Equality Has No Specific Gender or Sexual Orientation

The Pride Rally was an unforgettable experience that has made me view love in a completely different way. Despite being heterosexual, I have always been an advocate for the rights of the LGBTQ community. Going to the pride rally this past weekend has opened my eyes about how love should be encouraged no matter the sex of the individuals who share the love. At the rally, I was surrounded by people who were supportive and not afraid to speak up about what they feel is right, true activists. Not only was the LGBTQ community acknowledged during the rally, but the speakers also were sure to express their gratitude towards the heterosexuals who came to show support.

Attending the pride rally was one of the first times I have truly felt welcomed and appreciated at an event in New York City. Love and positivity filled the atmosphere. One phrase that was said various times during the rally was, “love is love” and I have never understood the true meaning of that phrase until being at the rally, surrounded by people who weren’t afraid to show love for one another. One of the most memorable speakers at the rally shared his story while sending an important message to everyone in the audience. He openly admitted to being HIV Positive, showing that he was not afraid to share something very personal with audience members at the rally because he viewed everyone as his family. He mentioned that everyone in the LGBTQ community is in the fight for equality together and no one is ever alone or should have to fear not being accepted. This speaker embodied “pride” in every aspect of the word.

The rally was also meaningful because the LGBTQ community is fighting the same fight as women. Similarly to the LGBTQ community, the women’s movement encourages equality, support, and an end to discrimination. Just as the LGBTQ community wants people to recognize their love is no different from the love of heterosexual couples, women want society to understand that we are no different from men and should have the same opportunities.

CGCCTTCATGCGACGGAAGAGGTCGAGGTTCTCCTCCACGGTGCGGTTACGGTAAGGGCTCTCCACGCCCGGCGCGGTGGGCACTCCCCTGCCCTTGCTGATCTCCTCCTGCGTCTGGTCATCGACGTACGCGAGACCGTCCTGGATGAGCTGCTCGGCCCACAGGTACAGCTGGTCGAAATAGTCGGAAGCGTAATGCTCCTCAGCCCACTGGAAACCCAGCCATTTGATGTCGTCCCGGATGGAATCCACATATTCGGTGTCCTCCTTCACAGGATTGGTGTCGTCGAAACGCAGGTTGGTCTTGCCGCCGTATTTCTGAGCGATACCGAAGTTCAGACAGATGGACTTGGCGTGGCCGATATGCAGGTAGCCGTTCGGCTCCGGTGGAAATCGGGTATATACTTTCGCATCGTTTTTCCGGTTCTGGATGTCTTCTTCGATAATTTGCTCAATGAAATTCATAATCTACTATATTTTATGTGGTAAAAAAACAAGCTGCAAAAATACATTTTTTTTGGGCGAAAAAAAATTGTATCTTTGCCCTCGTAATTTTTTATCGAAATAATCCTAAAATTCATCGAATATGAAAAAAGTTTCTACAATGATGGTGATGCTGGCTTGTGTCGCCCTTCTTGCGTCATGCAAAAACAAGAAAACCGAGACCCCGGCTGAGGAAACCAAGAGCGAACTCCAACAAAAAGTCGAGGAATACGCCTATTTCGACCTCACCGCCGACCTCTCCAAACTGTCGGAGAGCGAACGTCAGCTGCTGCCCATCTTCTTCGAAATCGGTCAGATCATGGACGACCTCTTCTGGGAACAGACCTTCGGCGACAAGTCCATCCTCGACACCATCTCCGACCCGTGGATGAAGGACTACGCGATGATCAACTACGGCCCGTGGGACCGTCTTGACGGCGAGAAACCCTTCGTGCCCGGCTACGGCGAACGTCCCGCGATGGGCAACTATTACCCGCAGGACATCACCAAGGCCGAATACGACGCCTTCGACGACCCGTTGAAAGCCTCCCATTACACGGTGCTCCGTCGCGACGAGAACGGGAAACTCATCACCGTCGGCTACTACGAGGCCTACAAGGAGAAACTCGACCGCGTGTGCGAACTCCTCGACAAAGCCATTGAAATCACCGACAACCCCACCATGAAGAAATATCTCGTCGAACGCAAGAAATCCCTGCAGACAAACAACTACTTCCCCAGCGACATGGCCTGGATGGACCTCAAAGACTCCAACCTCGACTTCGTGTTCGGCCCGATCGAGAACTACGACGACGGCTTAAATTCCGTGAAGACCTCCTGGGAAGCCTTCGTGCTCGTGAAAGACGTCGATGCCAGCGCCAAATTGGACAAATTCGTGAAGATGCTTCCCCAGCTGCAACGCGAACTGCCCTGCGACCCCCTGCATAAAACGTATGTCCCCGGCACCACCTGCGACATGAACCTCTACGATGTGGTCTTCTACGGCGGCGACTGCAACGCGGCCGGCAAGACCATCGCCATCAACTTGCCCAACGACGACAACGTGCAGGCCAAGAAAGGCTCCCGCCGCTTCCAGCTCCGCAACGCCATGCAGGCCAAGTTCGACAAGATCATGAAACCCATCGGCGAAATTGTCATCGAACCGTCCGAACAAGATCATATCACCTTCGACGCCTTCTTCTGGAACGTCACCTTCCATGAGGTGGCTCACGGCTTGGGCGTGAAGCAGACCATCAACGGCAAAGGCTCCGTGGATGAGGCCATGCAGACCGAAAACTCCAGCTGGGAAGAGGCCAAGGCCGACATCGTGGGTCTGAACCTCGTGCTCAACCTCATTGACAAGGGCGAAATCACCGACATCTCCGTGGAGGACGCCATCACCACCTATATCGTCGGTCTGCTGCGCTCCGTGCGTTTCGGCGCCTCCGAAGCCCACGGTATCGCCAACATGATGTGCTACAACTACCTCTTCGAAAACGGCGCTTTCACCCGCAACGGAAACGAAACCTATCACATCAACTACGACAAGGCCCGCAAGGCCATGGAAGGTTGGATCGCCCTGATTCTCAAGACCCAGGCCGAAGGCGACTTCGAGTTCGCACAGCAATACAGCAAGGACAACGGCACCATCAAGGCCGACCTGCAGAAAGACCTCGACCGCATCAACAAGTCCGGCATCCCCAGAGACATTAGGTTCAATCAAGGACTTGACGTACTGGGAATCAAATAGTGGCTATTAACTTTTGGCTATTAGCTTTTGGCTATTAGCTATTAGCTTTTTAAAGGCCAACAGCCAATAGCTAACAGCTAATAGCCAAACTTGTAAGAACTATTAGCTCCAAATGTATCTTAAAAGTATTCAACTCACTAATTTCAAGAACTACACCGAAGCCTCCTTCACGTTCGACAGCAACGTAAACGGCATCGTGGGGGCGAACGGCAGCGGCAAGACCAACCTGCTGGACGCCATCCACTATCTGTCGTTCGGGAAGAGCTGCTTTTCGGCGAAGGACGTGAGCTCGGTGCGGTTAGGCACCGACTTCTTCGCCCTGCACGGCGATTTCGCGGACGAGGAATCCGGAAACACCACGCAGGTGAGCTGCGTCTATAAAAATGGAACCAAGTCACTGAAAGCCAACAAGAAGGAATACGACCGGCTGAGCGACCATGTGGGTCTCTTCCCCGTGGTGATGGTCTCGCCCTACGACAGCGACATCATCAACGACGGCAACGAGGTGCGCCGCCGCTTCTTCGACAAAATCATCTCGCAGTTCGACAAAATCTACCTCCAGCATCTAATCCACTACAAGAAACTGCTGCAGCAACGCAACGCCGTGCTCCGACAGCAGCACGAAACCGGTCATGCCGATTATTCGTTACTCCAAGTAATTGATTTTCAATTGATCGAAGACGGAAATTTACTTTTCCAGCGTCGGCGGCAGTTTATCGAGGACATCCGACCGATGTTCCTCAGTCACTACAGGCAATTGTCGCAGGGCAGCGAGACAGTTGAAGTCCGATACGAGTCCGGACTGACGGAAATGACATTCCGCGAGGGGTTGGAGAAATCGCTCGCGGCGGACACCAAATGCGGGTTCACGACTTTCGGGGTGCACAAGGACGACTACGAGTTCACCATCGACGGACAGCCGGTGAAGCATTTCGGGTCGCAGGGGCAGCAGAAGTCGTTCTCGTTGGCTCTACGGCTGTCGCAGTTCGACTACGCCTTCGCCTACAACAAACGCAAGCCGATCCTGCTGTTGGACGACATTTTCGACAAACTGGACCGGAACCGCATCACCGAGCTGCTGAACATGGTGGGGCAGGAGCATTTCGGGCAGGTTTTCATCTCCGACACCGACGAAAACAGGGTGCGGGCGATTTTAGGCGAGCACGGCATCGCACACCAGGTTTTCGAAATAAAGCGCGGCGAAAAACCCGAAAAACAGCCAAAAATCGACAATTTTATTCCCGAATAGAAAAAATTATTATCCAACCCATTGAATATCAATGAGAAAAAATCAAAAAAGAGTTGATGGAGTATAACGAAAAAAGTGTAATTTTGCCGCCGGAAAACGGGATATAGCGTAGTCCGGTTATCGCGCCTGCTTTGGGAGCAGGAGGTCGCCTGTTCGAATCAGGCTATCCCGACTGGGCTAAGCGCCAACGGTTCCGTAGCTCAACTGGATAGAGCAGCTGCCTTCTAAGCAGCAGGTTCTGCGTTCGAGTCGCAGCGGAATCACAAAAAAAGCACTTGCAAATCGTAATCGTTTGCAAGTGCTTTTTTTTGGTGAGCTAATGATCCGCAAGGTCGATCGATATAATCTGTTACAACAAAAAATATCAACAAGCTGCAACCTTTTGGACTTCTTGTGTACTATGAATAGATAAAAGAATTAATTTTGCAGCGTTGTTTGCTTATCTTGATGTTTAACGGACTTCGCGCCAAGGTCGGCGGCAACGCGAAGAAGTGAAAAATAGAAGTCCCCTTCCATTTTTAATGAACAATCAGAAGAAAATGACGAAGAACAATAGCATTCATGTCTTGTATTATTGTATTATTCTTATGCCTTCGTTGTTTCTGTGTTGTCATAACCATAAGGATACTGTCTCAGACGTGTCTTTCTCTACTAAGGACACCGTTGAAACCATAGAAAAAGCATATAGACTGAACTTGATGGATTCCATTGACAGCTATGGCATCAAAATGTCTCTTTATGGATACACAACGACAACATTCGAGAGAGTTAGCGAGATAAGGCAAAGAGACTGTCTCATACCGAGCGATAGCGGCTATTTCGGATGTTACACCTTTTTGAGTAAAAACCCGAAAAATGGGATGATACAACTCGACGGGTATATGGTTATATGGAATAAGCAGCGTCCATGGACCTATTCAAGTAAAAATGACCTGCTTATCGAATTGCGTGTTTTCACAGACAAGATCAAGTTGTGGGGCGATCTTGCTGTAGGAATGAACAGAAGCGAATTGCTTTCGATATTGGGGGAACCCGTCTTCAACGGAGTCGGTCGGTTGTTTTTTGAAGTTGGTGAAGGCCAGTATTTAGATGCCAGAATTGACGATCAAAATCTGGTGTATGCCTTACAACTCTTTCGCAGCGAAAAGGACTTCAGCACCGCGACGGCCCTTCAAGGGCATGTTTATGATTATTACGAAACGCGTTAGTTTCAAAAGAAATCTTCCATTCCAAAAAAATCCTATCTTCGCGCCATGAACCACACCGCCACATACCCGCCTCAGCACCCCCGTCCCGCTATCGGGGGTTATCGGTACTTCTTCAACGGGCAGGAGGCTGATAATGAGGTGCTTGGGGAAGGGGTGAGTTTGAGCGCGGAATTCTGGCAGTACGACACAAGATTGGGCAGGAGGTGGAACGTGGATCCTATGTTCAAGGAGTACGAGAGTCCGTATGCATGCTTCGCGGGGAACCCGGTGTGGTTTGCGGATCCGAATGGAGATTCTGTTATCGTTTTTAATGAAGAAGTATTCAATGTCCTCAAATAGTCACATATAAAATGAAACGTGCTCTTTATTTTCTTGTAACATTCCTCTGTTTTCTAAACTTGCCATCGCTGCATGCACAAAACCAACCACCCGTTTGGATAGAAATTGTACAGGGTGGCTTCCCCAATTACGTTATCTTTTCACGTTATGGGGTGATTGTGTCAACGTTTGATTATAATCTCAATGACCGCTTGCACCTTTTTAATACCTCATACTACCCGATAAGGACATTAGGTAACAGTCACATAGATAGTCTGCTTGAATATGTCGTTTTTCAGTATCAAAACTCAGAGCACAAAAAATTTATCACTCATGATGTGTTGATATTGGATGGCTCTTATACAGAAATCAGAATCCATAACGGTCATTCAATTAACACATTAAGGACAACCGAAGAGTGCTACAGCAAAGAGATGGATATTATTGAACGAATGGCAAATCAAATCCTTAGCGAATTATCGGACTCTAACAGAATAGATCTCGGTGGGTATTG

I am glad to have been given the chance to march in the NYC pride parade with my non-profit organization, Hollaback. As I march I will hold my head high as a young woman and as an individual who understands that “love is love.” Gender and sexual orientation should never limit the rights that an individual has in society.

3 thoughts on “Equality Has No Specific Gender or Sexual Orientation

  1. Won’t it be a great day when “openly admitted HIV+” will be rephrased as “he said he had HIV”, as he would say “I have a toothache” or any other disease. Because HIV can be contracted in more than one way, as can diabetes, I read the “openly admitted” as implying secrecy. Do we assume that HIV+ is contracted sexually because one divulges at a Gay rally? Just a comment on how telling phrasing can be. Your writing makes a reader feel the magnitude and excitement of a rally in NYC. Great last line!

  2. Hi Ms. Weaver,

    Thanks for your comment. I apologize for the confusion. At the LGBTQ rally the guy’s exact words were “HIV +” which is why I used this term. I would hope that no one reading my blog would assume that HIV is only contracted sexually because it was spoken about at an LGBTQ rally. I cannot help the unfortunate stereotypes that society has created about this illness. In my opinion, the majority of individuals with HIV would not admit to having it in a public space as this courageous young man did because people will begin to judge and make inaccurate assumptions. Therefore I used the phrase “openly admitted,” implying that he was open to sharing information about an illness that most are not willing to admit they have. I believe that it’s not about what type of illness he has but it’s about how he views the LGBTQ community as a family and a support system that he can share anything with. Being at the LGBTQ rally made me feel as if I was a part of this family and this young man was one of the reasons. As supporters of this community it is our job to not remind people of the negative stereotypes associated with HIV and sexual orientation. It would be unfortunate if by mentioning this stereotype we actually end up reinforcing it. Also, I would encourage the term “LGBTQ” rather than “gay” to describe this diverse group of individuals in the fight for equality.

  3. Reading your experience during the “Pride Rally” made me wish society had more postive and supportive people like yourself. It’s a breath of fresh air knowing there are people that still care about the rights of others. Enjoyed your writing. Keep up the support!!!

Leave a Reply

Your email address will not be published.